... more than one half of them have died, not from any positive disease, but from a disease which we know in medicine under the name of home-sickness, a disease which is very common to some Europeans, particularly the Swiss soldiers and the Swiss peasantry: they are known to die from a disease of the stomach, which comes on entirely from a desire to ...
— Australia, its history and present condition • William Pridden

... been unable to conceal from him, and with all the courage of romantic gallantry he determined upon perseverance. But we believe the reader will be as well pleased to learn his mode of thinking and intention from his own communication to his special friend and confidant, Captain Delaserre, a Swiss gentleman who had ...
— Guy Mannering, or The Astrologer, Complete, Illustrated • Sir Walter Scott

... or a spiteful deed," replied Els positively. "Don't say anything against her to me, Wolff, in spite of your dissolute brother-in-law. I have enough to do to intercede for her with Eva and Aunt Kunigunde since she singed and oiled the locks of a Swiss knight belonging to the Emperor's court. Our Katterle brought the coals. But many other girls do that, since courtesy permits it. Her train to the Town Hall certainly made a very brave show; the fifty freight waggons you are expecting will scarcely ...
— Uarda • Georg Ebers

... time nor expense to make it a marvel of pink-and-white beauty. The furniture was of white maple, the thick, soft rug had a cream background scattered with small pink roses. The window curtains were cunning ruffled affairs of fine white dotted Swiss, while the window draperies were in pink-and-white French cretonne. An attractive willow stand, which stood beside the bed, the two pretty willow rockers piled high with pink and white cushions and the creamy wallpaper ...
— Marjorie Dean High School Freshman • Pauline Lester

... your consciences,' said Bertha triumphantly. 'It will be a real charity. There's a bonny little Swiss girl whom some reckless people brought home and then turned adrift. It will be a real kindness to help her home, and you shall pick her up when you come up to me on your way, and see my child! Oh, didn't I tell ...
— That Stick • Charlotte M. Yonge

... and said they closed at ten. There was still time to recover the bag with a taxicab, but in that case it was not much use his going too. So they said goodbye at the Swiss Cottage, and the adventures of ...
— The Camera Fiend • E.W. Hornung

... story of 'The Swiss Family Robinson,' and carries it forward to a happy termination. The style and spirit of the story is preserved with admirable effect; and if any thing, 'Willis, the Pilot,' is of greater interest and more instructive than the charming story out ...
— Fire-Side Picture Alphabet - or Humour and Droll Moral Tales; or Words & their Meanings Illustrated • Various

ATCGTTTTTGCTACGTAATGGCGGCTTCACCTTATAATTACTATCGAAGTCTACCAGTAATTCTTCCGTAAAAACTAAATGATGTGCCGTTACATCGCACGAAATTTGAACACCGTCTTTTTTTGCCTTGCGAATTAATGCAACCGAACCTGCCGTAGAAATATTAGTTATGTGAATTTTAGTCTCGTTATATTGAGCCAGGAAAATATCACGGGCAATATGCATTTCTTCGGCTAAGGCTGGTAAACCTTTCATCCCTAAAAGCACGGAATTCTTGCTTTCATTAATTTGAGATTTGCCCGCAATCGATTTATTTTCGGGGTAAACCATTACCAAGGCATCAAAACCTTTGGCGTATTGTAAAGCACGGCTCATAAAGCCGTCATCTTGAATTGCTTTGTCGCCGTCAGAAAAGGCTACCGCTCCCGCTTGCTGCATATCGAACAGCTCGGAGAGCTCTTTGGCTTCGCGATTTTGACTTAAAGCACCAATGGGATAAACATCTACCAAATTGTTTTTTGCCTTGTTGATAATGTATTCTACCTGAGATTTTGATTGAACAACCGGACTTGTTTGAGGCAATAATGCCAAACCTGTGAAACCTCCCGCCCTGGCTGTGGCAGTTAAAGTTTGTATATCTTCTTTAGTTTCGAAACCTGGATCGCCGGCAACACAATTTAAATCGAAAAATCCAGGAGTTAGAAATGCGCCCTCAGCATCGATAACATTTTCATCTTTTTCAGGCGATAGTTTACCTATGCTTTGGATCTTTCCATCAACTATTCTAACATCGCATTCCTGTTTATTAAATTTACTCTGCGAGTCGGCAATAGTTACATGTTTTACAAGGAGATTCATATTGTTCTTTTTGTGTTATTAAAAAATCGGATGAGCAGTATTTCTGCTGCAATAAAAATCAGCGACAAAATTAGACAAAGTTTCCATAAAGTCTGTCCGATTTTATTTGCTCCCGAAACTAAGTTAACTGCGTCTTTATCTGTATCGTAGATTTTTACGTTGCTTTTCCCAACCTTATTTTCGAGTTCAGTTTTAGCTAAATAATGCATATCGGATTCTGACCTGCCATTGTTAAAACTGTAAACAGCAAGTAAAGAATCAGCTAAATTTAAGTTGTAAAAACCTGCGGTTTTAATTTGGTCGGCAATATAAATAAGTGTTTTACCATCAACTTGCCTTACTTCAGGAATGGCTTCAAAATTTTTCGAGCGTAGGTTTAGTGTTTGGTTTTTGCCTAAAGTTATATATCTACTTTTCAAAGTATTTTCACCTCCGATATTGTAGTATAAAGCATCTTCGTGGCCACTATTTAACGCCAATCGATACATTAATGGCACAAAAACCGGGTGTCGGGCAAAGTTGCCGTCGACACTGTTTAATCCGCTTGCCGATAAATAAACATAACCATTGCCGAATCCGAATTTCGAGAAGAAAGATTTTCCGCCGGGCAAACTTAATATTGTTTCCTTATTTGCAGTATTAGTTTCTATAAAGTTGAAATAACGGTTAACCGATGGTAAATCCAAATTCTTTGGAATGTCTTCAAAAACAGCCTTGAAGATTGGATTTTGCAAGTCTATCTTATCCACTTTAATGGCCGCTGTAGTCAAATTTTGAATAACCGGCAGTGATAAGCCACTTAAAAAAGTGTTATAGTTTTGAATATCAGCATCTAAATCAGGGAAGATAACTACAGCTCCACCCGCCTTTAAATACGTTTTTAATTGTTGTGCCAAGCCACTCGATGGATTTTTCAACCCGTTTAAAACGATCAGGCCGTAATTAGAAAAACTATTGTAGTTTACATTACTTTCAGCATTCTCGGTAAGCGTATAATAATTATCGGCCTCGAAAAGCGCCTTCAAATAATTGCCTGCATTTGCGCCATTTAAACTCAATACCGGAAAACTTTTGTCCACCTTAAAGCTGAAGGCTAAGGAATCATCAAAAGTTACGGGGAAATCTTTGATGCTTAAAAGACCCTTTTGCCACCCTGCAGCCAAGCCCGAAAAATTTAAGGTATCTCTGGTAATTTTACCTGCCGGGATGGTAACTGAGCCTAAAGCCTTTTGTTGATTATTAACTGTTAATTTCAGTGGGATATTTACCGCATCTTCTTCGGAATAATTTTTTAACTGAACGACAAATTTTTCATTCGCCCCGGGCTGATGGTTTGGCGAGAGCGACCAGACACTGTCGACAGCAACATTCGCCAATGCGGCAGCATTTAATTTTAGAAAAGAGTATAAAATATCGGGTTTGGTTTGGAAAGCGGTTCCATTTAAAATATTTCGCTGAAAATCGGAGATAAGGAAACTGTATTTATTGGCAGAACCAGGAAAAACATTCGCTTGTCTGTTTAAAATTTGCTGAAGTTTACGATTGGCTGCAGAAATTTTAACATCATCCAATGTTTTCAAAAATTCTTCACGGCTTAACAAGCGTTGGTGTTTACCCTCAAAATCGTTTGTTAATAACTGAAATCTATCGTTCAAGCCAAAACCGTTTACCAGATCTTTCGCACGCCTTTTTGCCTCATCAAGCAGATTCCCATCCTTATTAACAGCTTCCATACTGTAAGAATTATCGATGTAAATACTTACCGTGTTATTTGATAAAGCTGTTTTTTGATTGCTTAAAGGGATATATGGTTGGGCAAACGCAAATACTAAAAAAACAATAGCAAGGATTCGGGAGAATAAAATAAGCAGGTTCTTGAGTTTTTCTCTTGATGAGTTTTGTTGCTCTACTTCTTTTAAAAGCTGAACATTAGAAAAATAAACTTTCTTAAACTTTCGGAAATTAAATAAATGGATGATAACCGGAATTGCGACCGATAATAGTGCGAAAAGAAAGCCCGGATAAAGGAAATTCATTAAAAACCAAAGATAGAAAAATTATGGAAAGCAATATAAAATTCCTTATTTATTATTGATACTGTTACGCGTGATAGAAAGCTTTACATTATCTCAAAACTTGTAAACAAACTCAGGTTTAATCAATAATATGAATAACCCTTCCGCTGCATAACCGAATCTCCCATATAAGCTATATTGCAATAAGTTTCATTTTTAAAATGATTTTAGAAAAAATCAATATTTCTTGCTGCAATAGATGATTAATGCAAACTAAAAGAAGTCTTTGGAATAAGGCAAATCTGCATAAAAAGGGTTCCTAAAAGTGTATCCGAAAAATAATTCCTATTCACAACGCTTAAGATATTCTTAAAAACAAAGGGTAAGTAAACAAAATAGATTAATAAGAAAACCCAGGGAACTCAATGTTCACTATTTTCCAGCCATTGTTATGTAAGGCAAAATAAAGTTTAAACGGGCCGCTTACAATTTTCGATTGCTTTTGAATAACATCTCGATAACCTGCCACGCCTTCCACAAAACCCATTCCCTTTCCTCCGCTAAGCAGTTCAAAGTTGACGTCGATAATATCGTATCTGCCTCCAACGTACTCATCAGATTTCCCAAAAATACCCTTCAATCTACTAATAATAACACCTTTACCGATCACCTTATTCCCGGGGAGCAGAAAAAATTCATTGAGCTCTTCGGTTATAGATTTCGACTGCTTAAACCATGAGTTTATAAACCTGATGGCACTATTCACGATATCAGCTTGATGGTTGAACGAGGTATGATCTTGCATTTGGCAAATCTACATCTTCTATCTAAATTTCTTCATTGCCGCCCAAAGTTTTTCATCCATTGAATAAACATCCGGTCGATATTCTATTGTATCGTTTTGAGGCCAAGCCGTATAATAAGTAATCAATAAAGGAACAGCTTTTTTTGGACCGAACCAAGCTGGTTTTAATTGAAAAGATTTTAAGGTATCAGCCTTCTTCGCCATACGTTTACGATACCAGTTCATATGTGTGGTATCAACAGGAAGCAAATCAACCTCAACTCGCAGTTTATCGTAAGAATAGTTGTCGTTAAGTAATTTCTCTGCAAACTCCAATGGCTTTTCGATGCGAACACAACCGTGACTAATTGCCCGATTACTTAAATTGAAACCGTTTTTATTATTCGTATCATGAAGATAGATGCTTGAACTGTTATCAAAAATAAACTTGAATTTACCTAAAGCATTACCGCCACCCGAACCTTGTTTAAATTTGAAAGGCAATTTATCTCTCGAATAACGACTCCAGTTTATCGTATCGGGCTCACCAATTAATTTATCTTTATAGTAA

... perceptibly tends to decrease. Who is the real proprietor, in your opinion,—the nominal holder, assessed, taxed, pawned, mortgaged, or the creditor who collects the rent? Jewish and Swiss money-lenders are today the real proprietors of Alsace; and proof of their excellent judgment is to be found in the fact that they have no thought of acquiring landed estates: they ...
— The Philosophy of Misery • Joseph-Pierre Proudhon

... his study were over, he would seize his hat and the chain of his pet dog, and cry out: "Come, brother, come, and let us have a tramp over the Heath." He was a prodigious pedestrian, and at three score and ten he held his own over a Swiss glacier, with the members of the Alpine Club. He had hoped to equal his famous predecessor, Rowland Hill, and preach till he was ninety; but when he was near his eighty-sixth birthday he was stricken with paralysis, and ...
— Recollections of a Long Life - An Autobiography • Theodore Ledyard Cuyler

... third tenant on the landing, lived with his brother Frantz, who was fifteen years his junior. The two young Swiss, tall and fair, strong and ruddy, brought into the dismal, hard-working house glimpses of the country and of health. The elder was a draughtsman at the Fromont factory and was paying for the education of his brother, who attended Chaptal's lectures, pending his admission ...
— Serge Panine • Georges Ohnet

... strengthen himself against the adherents of Aspar, Leo cultivated the friendship of a set of wild, uncouth mountaineers, who at this time played the same part in Constantinople which the Swiss of the Middle Ages played in Italy. These were the Isaurians, men from the rugged highlands of Pisidia, whose lives had hitherto been chiefly spent either in robbing or in defending themselves from robbery. At their head was a man named Tarasicodissa,—probably ...
— Theodoric the Goth - Barbarian Champion of Civilisation • Thomas Hodgkin

... stiff and strict, and leave a Swiss mountain. 2. Curtail a large country in Asia, and leave the point of the under jaw. 3. Curtail a scooping instrument, and leave to push. 4. Curtail acute and discerning, and leave a kind of mouse. 5. Curtail a raised floor or platform, and leave a horned animal. 6. Curtail an island ...